This is the webpage for the book Writing a C Compiler. It includes links to the book’s companion code, errata, updates, and other resources.

If something isn’t working, or if you have a question, suggestion or correction, please email me!

Table of contents:

Companion Code

This book has two companion repos:

  • The test suite. Use this to test your your implementation at each stage of the project.
  • The reference implementation, NQCC2. You don’t need to refer to this, but it’s there if you want to look at it.

Outside Resources

You’ll need these to implement the extra credit features, or otherwise extend your compiler beyond what the book covers:

  • The C Standard specifies how C programs behave, in theory. This book uses C17, the latest revision at the time of writing. Purchase the official standard, or use the similar, freely available draft.
  • The System V x86-64 ABI documents calling conventions and similar details for Unix-like x86-64 systems. Find the latest version here.
  • The Intel 64 Software Developer’s Manual documents the x86-64 instruction set. Download Volume 2 of the official manual or browse an unofficial online version.
  • Compiler Explorer is an awesome website where you can put in source code and see how a bunch of different compilers translate it to assembly.


If changes to GCC, Clang, or other tooling affect this project, I’ll cover them here.

No updates yet!


None yet!

Tips on Extra Credit Features

Here are a few pointers about how to implement the extra credit features so you won’t have to refactor them later in the book.

  • Chapter 3: Bitwise operators. This feature requires one-byte register aliases (e.g. %cl instead of %ecx). Use the same assembly AST node to represent one-byte and four-byte register aliases; for example, you should use CX to represent both %ecx and %cl. In the code emission pass, decide which alias to emit based on context. (For now, one-byte register aliases only appear as the first operand of bitwise shift instructions.)

  • Chapter 5: Compound assignment and increment/decrement operators. In compound assignment expressions like lval += rval, lval must be evaluated only once. Don’t rewrite it as lval = lval + rval; this will lead to incorrect behavior for expressions like array[f()] += x in Part II. The same goes for prefix and postfix expressions; don’t rewrite ++op as op = op + 1.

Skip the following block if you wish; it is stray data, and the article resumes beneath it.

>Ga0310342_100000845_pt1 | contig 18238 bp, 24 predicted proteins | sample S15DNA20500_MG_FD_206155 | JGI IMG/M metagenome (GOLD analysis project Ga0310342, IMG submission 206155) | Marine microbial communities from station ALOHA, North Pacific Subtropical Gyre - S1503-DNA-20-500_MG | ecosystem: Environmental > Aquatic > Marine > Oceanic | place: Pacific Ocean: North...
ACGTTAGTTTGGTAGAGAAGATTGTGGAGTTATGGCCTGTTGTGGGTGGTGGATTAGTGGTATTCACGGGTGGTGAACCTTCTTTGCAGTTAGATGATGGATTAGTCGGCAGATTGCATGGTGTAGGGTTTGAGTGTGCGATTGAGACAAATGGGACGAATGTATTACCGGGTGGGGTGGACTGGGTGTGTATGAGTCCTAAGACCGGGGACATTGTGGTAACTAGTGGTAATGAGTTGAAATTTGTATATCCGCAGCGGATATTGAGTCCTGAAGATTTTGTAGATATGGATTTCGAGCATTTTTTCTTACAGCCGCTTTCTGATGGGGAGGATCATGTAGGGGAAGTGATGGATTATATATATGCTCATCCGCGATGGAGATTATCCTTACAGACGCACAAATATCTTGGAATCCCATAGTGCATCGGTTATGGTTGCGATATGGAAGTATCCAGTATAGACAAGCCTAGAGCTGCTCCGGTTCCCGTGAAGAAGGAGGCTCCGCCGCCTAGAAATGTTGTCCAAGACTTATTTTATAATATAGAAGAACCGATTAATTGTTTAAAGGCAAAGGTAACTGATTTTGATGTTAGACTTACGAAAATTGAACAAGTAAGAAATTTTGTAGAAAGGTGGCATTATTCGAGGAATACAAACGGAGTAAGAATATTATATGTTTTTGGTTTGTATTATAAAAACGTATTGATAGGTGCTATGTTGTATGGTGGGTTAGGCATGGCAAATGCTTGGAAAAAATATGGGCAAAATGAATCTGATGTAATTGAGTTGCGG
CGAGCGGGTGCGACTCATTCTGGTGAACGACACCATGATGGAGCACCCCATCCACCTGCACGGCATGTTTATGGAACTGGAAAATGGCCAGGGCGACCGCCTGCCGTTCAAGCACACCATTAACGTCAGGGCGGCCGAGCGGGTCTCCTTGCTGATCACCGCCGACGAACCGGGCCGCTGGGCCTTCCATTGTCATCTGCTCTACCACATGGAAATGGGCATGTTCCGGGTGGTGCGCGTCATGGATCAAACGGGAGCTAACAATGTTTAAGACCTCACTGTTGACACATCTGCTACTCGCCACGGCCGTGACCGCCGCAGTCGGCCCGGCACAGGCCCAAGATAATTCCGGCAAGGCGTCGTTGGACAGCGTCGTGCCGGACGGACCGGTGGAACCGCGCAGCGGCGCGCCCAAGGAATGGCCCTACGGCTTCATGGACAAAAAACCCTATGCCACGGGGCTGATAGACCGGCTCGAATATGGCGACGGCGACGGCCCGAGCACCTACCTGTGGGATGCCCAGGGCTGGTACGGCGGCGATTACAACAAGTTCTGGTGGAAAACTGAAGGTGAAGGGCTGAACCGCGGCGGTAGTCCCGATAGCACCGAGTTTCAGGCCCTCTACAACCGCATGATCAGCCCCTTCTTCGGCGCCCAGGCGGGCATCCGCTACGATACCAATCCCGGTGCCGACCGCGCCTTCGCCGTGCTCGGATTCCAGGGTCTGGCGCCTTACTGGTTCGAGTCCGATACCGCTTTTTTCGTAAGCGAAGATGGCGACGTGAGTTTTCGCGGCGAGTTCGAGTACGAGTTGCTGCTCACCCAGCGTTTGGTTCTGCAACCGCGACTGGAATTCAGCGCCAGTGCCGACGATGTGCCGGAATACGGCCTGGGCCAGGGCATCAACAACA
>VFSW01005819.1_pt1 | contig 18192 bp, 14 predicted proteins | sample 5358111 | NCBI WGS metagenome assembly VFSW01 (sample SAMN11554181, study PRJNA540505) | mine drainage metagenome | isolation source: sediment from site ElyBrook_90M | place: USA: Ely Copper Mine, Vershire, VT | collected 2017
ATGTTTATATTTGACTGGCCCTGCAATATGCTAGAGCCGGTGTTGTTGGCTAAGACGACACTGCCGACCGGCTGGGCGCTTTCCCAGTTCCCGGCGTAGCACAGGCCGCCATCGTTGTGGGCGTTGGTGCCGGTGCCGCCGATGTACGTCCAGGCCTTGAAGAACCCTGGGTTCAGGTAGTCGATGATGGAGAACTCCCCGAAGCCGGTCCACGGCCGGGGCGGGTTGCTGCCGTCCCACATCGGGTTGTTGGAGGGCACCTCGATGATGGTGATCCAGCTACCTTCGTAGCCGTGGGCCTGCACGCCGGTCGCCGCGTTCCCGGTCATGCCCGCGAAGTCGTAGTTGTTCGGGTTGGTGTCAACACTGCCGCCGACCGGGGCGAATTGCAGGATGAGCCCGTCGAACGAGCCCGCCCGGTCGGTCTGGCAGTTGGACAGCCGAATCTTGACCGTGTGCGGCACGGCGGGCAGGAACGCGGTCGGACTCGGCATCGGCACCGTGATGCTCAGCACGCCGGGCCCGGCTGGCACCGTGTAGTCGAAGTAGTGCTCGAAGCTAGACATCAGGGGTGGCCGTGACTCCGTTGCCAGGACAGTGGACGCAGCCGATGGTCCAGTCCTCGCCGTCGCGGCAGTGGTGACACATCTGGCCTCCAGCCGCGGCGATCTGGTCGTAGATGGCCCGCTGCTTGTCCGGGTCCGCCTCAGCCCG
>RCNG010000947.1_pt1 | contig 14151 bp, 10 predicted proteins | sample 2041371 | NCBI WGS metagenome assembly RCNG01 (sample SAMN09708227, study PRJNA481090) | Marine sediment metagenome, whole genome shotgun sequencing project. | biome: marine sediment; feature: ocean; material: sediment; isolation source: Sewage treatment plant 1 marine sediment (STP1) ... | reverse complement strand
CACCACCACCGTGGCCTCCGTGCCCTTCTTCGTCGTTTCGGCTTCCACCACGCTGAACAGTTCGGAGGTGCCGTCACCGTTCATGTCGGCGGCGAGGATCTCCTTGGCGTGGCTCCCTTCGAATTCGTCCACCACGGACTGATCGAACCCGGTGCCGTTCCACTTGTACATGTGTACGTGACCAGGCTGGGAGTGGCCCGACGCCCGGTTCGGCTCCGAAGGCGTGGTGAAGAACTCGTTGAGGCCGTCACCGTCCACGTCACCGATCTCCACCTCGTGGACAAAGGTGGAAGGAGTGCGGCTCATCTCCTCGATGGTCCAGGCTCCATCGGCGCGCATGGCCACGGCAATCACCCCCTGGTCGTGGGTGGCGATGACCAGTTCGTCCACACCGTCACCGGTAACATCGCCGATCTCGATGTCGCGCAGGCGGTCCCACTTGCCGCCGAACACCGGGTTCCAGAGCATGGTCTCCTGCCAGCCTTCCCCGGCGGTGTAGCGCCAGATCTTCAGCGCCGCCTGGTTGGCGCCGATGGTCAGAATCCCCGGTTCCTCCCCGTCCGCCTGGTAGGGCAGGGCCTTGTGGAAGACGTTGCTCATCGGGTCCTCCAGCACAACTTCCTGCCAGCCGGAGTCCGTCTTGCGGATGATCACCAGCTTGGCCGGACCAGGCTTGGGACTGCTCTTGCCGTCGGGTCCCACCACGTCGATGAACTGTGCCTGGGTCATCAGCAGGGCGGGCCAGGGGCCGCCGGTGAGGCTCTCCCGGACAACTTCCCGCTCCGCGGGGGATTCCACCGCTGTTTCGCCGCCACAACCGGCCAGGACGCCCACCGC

• Chapter 11: Bitwise operations with shl and shr. The shl and shr assembly instructions perform unsigned bit-shifting operations. If you’re implementing bitwise operators for extra credit, you’ll need these instructions starting in Chapter 11, but the main text of the book introduces them in later chapters. You may want to give them different names in the assembly AST than the book does.

    Each bit shift instruction (including shl, shr, sal, and sar) has two forms. The two-operand form, which you presumably learned about in Chapter 3, takes a shift count as its source operand. The one-operand form shifts its destination operand by one bit.

    The book introduces the one-operand form of shr as Shr in Chapter 13, and the two-operand forms of both instructions as Shl and ShrTwoOp in Chapter 18. You only need the two-operand forms to implement the bitwise extra credit feature.

Setup Tips

Please email me if you run into setup problems that aren’t addressed here.

Validating Your Setup

The test script includes a --check-setup option to validate that your system meets the project requirements:

$ git clone
$ cd writing-a-c-compiler-tests
$ ./test_compiler --check-setup
All system requirements met!

Installing Python

You’ll need Python 3.8 or later to run the test suite. To see which Python version (if any) is already installed, run:

$ python3 --version

If you don’t already have a recent-enough Python installed, follow the platform-specific installation instructions below.


Install the latest version of Python with Homebrew:

  1. Install Homebrew if needed:
    $ /bin/bash -c "$(curl -fsSL"
  2. Install Python:
    brew install python3

If you don’t want to use Homebrew, you can use the official Python installer instead:

  1. Go to
  2. Click the download button.
  3. Open the downloaded package and follow the prompts.


Use pyenv to install a recent version version of Python:

  1. Install pyenv:
    $ curl | bash
  2. Follow these instructions to set up your shell environment.
  3. Install the recommended Python build dependencies for your operating system.
  4. Install a recent Python version, e.g.
    $ pyenv install 3.12
  5. Activate this Python version whenever you’re in the writing-a-c-compiler-tests directory:
    $ cd /path/to/writing-a-c-compiler-tests/
    $ pyenv local 3.12

Now when you run the ./test_compiler script from inside this directory, it will be invoked with this version of Python.

hello_debugger.s (for Appendix A)

Download the example program for the debugging tutorial in Appendix A.


After I wrote the acknowledgements, I got help with the book from even more people. Maybe I can add them to the acknowledgements page in the next printing, but until then I’ll thank them here.

Thanks to everyone who tried out the test suite: Tobin Yehle, John V. Tan, Yoshi Sono, Norberto Ortigoza, Adrien Lamarque, Blaise Watson, Rory Sawyer, Moritz Neeb, Raunak Ramakrishnan, Alan Lin, Sam van Gool, Sara Venkatesh, Marcin Morawski, Ori Bernstein, Dibri Nsofor, Andrew Nichols, Vedang Manerikar, Janice Shiu, John Murphy, Anvay Grover, Geoffrey Gilmore, and Maja Kądziołka. Their feedback made the test suite better and more usable.

Thanks to Karen Sandler for helping me check that the alt text for the figures was clear and accurate.